Mad Money

Cramer: To survive this market, you need a beer

What's brewing in the beer business

Given events around the globe threaten to take down stocks at a moment's notice, what's an investor to do?

"I suggest turning to beer," Cramer said, "and not just because a cold one at the end of the day helps wash away the misery of watching your stocks get crushed."

In this case the "Mad Money" host believes owning a beer stock may generate significant gains. And he thinks the is a terrific catalyst for the space.

"How would I play that possible merger? I think there's one company that comes out ahead no matter how things play out, and that's Molson Coors," Cramer said.

Molson Coors???

That may sound counterintuitive, but Cramer noted if the merger goes through it would combine the world's number one and number two beer makers. And Cramer doesn't think regulators will allow a deal of that magnitude, unless both companies agree to divest themselves of some assets.

So what would the combined AB InBev SAB Miller sell?

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"SAB has a joint venture with Molson Coors, called Miller Coors, which includes Coors Light and Miller Light. I bet the combined company, BUD and SAB, would have to sell their stake in this joint venture to make the merger happen, and the only buyer for SAB's majority position in Miller Coors is TAP," Cramer said.

The acquisition could probably be made at an attractive price and after crunching the numbers, Cramer says owning Coors Light and Miller Light outright, could boost the bottom line significantly.

"I think buying the 58 percent of Miller Coors that they don't already own would boost TAP's operating margin by 650 basis points and be immediately additive to the company's earnings per share."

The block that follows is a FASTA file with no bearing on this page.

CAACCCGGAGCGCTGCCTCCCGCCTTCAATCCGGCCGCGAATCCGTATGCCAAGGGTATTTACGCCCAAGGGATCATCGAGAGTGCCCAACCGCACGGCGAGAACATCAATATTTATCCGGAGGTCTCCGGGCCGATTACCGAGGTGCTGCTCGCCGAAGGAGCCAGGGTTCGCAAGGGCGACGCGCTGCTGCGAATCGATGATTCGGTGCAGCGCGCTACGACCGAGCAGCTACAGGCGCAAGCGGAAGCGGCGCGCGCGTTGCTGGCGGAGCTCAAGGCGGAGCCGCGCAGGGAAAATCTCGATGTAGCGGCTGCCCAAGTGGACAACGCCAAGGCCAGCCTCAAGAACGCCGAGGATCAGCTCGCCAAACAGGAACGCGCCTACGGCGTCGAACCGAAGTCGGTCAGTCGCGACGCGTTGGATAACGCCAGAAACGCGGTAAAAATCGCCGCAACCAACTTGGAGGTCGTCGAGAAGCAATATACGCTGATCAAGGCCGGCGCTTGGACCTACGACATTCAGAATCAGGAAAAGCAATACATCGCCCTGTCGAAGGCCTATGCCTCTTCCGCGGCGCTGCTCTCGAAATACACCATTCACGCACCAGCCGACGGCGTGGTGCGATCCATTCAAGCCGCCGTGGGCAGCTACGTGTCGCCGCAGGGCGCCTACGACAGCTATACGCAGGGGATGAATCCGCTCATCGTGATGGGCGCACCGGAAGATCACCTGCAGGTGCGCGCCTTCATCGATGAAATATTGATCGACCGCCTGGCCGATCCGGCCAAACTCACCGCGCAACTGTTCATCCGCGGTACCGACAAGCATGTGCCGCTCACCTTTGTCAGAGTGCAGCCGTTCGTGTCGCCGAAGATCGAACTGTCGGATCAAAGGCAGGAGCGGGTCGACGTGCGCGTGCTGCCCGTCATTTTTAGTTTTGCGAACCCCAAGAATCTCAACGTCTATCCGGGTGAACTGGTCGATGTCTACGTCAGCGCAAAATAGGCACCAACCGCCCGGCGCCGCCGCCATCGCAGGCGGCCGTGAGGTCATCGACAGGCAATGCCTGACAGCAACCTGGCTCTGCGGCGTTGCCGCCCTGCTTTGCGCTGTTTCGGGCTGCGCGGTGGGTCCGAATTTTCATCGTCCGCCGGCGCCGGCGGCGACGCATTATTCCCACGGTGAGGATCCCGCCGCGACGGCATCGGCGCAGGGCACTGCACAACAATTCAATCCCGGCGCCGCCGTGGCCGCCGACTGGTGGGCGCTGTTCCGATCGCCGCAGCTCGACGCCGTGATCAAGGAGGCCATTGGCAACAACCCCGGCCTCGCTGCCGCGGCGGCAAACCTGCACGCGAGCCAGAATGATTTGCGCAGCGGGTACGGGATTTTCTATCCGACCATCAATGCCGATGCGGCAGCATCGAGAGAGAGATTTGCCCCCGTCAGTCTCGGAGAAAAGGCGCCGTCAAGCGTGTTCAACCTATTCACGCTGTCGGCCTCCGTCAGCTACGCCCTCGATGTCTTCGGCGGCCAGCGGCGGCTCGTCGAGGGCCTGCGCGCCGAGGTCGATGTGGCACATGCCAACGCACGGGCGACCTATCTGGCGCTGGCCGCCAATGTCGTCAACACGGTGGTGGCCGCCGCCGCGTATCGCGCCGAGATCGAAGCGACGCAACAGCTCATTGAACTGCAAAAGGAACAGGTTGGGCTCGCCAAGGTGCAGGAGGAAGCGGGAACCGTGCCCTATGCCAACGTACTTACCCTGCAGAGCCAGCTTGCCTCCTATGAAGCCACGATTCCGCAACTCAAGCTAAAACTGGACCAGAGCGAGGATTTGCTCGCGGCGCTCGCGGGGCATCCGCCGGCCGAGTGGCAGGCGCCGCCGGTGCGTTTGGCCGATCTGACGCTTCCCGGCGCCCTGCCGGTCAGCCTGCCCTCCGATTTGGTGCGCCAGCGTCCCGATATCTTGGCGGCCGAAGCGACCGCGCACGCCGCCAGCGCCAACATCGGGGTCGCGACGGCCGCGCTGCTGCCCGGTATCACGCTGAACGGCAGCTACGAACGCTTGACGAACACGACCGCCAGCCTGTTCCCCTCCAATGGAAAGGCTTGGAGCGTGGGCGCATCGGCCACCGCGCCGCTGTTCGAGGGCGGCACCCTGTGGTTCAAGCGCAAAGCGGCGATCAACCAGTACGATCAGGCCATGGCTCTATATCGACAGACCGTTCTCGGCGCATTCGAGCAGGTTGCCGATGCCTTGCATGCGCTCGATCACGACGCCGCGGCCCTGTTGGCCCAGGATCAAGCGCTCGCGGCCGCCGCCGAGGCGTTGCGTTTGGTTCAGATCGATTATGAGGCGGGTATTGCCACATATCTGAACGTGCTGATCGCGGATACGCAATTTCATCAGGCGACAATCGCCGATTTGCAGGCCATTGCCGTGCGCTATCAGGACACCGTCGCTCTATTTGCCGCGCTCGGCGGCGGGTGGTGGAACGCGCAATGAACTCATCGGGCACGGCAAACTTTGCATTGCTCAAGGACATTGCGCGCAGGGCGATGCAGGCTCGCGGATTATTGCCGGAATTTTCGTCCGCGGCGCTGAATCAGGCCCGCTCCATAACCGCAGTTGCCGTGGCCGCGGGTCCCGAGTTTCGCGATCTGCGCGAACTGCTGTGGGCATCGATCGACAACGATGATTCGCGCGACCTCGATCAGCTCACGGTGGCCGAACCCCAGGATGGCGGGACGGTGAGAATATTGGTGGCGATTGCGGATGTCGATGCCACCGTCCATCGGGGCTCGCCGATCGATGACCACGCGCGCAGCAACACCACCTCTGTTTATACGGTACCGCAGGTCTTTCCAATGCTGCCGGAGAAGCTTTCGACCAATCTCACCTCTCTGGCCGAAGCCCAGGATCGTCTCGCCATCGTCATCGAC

But that's not the only way to win.

"There's another scenario," Cramer said. "Suppose SAB Miller doesn't want to be acquired. You know what would be a terrific way to fend off a hostile takeover attempt by AB InBev? You guessed it, buying Molson Coors."

Again, shareholders should win, with the company commanding some kind of premium.

"In this sceanrio, I think SAB would be willing to pay anywhere from $90 to, say, $98 a share for Molson Coors, which amounts to a 25 to 35 percent premium versus where the stock's currently trading."

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And even if speculation falls apart and there's ultimately no acquisition, Cramer still likes owning Molson Coors. If nothing more, "the company has terrific fundamentals," Cramer said.

"It is still a high quality company capable of delivering solid, consistent growth both domestically and overseas. Granted, the stock has already rallied sharply year-to-date, but I think it's still an attractive buy, especially if it pulls back on additional market-wide weakness."

Call Cramer: 1-800-743-CNBC

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